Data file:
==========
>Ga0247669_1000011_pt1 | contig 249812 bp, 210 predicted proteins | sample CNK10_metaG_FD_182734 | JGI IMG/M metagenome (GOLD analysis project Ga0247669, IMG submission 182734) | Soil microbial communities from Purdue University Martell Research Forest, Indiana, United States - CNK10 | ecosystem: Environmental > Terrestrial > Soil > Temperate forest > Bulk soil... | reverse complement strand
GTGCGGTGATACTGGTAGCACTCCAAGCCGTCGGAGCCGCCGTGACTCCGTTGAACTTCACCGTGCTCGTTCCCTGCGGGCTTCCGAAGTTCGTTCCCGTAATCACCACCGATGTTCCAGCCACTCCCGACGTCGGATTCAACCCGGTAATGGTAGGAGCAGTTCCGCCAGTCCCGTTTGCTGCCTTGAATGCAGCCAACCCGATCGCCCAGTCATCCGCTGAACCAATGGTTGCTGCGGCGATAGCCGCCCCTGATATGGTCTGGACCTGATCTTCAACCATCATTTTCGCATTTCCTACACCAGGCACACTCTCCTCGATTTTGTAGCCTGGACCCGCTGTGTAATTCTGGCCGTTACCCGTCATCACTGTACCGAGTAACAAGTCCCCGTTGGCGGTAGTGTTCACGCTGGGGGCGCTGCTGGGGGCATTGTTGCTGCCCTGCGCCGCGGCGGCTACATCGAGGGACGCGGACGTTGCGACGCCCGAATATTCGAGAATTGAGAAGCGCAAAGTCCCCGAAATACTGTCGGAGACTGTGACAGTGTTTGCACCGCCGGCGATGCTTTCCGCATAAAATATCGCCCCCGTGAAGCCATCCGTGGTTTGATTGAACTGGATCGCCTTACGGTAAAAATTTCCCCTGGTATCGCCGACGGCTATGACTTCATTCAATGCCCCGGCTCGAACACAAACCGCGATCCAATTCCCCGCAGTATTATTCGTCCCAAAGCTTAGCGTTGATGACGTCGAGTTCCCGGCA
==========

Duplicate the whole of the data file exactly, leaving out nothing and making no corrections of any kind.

>Ga0247669_1000011_pt1 | contig 249812 bp, 210 predicted proteins | sample CNK10_metaG_FD_182734 | JGI IMG/M metagenome (GOLD analysis project Ga0247669, IMG submission 182734) | Soil microbial communities from Purdue University Martell Research Forest, Indiana, United States - CNK10 | ecosystem: Environmental > Terrestrial > Soil > Temperate forest > Bulk soil... | reverse complement strand
GTGCGGTGATACTGGTAGCACTCCAAGCCGTCGGAGCCGCCGTGACTCCGTTGAACTTCACCGTGCTCGTTCCCTGCGGGCTTCCGAAGTTCGTTCCCGTAATCACCACCGATGTTCCAGCCACTCCCGACGTCGGATTCAACCCGGTAATGGTAGGAGCAGTTCCGCCAGTCCCGTTTGCTGCCTTGAATGCAGCCAACCCGATCGCCCAGTCATCCGCTGAACCAATGGTTGCTGCGGCGATAGCCGCCCCTGATATGGTCTGGACCTGATCTTCAACCATCATTTTCGCATTTCCTACACCAGGCACACTCTCCTCGATTTTGTAGCCTGGACCCGCTGTGTAATTCTGGCCGTTACCCGTCATCACTGTACCGAGTAACAAGTCCCCGTTGGCGGTAGTGTTCACGCTGGGGGCGCTGCTGGGGGCATTGTTGCTGCCCTGCGCCGCGGCGGCTACATCGAGGGACGCGGACGTTGCGACGCCCGAATATTCGAGAATTGAGAAGCGCAAAGTCCCCGAAATACTGTCGGAGACTGTGACAGTGTTTGCACCGCCGGCGATGCTTTCCGCATAAAATATCGCCCCCGTGAAGCCATCCGTGGTTTGATTGAACTGGATCGCCTTACGGTAAAAATTTCCCCTGGTATCGCCGACGGCTATGACTTCATTCAATGCCCCGGCTCGAACACAAACCGCGATCCAATTCCCCGCAGTATTATTCGTCCCAAAGCTTAGCGTTGATGACGTCGAGTTCCCGGCA